Researchers have known for years that cutting animals’ food intake by about one-third extends the creatures’ life spans (SN: 3/15/97, p. 162: https://www.sciencenews.org/sn_arc97/3_15_97/bob1.htm).
Using DNA-coated glass chips, researchers have begun ferreting out the shifting genetic activity that accompanies this drastic dietary effect.
Investigators have now compared the 11,000 genes in the livers of mice eating freely with those in rodents on short-term and long-term diets. Genes implicated in inflammation, cell stress, and other contributors to aging increased their activity in older nondieting mice, Stephen R. Spindler of the University of California, Riverside and his colleagues report in the Sept. 11 Proceedings of the National Academy of Sciences.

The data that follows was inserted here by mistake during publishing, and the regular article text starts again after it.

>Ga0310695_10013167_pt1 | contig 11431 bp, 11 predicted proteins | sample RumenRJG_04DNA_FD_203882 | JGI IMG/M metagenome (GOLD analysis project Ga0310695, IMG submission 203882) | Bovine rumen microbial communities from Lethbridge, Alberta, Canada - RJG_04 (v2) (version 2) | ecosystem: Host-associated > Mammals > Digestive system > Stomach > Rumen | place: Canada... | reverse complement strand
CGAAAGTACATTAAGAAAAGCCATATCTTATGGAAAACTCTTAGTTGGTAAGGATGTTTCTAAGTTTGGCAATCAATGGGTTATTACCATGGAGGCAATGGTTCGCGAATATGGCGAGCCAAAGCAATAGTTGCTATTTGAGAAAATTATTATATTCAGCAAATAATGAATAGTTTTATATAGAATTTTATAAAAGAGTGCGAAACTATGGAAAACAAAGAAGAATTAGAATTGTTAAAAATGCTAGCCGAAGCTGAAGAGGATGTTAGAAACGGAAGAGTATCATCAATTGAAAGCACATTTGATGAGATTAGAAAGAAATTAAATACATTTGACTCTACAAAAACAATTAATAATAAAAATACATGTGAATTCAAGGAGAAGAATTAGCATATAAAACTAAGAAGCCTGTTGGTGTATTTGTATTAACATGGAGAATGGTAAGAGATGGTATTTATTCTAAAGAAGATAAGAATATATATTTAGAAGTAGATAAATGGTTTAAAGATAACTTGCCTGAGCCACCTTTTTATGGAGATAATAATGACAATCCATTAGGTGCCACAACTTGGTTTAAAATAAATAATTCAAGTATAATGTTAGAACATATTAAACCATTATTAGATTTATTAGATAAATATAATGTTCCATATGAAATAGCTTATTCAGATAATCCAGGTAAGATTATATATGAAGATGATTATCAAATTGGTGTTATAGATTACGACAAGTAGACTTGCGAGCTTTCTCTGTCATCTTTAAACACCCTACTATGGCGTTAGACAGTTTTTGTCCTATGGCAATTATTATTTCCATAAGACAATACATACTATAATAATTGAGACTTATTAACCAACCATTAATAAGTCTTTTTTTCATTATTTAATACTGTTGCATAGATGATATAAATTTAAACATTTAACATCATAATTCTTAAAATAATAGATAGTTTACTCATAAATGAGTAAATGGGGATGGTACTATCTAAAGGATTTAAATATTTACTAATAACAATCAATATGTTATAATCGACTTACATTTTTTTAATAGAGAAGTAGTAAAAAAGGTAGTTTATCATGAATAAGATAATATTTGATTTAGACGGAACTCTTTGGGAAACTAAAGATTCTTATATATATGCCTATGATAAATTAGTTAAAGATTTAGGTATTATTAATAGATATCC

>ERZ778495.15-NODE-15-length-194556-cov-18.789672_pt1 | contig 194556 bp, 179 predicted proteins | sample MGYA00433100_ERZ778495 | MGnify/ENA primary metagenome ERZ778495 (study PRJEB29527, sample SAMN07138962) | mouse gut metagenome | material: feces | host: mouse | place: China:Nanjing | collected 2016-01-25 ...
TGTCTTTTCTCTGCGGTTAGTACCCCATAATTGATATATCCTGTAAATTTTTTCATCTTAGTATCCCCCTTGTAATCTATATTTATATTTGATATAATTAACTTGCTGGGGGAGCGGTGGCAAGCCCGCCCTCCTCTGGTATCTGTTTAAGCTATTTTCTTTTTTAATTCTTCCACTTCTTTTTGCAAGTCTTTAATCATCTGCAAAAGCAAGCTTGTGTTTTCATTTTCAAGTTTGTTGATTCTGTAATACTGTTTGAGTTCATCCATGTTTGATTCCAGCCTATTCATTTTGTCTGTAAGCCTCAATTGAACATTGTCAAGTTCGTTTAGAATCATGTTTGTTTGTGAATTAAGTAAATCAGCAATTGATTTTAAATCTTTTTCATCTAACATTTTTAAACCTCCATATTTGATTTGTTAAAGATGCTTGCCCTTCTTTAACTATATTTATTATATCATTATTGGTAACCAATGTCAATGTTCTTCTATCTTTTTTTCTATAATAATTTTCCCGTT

Many of those genes, however, don’t boost their activity in aging mice who have been on the calorie-restricted diet for 7 or 27 months, the investigators found. Moreover, old mice placed on the low-cal plan for just 4 weeks had a pattern of genetic activity similar to that of rodents on the diet for much longer periods. This finding suggests that even short-term experiments in mice could unveil new genetic targets relevant to human longevity.